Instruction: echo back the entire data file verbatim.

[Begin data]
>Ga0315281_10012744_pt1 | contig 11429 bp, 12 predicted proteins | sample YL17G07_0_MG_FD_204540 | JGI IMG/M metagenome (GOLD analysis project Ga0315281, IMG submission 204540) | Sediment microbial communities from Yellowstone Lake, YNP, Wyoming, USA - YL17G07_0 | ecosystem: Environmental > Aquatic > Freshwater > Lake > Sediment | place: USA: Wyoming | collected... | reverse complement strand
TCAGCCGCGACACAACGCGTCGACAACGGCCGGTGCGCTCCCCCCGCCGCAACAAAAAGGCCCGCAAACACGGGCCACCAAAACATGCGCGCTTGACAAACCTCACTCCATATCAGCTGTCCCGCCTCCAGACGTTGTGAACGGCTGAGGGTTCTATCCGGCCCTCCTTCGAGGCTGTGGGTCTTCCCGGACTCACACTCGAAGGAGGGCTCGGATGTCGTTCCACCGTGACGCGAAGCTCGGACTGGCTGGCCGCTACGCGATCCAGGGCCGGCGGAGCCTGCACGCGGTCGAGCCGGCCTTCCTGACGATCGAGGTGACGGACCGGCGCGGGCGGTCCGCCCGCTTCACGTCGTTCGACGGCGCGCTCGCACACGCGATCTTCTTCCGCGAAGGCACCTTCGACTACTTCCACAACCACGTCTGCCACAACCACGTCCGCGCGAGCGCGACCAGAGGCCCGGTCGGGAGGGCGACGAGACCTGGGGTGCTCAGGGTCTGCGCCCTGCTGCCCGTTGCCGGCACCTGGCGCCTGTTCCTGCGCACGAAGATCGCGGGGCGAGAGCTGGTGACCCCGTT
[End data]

>Ga0315281_10012744_pt1 | contig 11429 bp, 12 predicted proteins | sample YL17G07_0_MG_FD_204540 | JGI IMG/M metagenome (GOLD analysis project Ga0315281, IMG submission 204540) | Sediment microbial communities from Yellowstone Lake, YNP, Wyoming, USA - YL17G07_0 | ecosystem: Environmental > Aquatic > Freshwater > Lake > Sediment | place: USA: Wyoming | collected... | reverse complement strand
TCAGCCGCGACACAACGCGTCGACAACGGCCGGTGCGCTCCCCCCGCCGCAACAAAAAGGCCCGCAAACACGGGCCACCAAAACATGCGCGCTTGACAAACCTCACTCCATATCAGCTGTCCCGCCTCCAGACGTTGTGAACGGCTGAGGGTTCTATCCGGCCCTCCTTCGAGGCTGTGGGTCTTCCCGGACTCACACTCGAAGGAGGGCTCGGATGTCGTTCCACCGTGACGCGAAGCTCGGACTGGCTGGCCGCTACGCGATCCAGGGCCGGCGGAGCCTGCACGCGGTCGAGCCGGCCTTCCTGACGATCGAGGTGACGGACCGGCGCGGGCGGTCCGCCCGCTTCACGTCGTTCGACGGCGCGCTCGCACACGCGATCTTCTTCCGCGAAGGCACCTTCGACTACTTCCACAACCACGTCTGCCACAACCACGTCCGCGCGAGCGCGACCAGAGGCCCGGTCGGGAGGGCGACGAGACCTGGGGTGCTCAGGGTCTGCGCCCTGCTGCCCGTTGCCGGCACCTGGCGCCTGTTCCTGCGCACGAAGATCGCGGGGCGAGAGCTGGTGACCCCGTT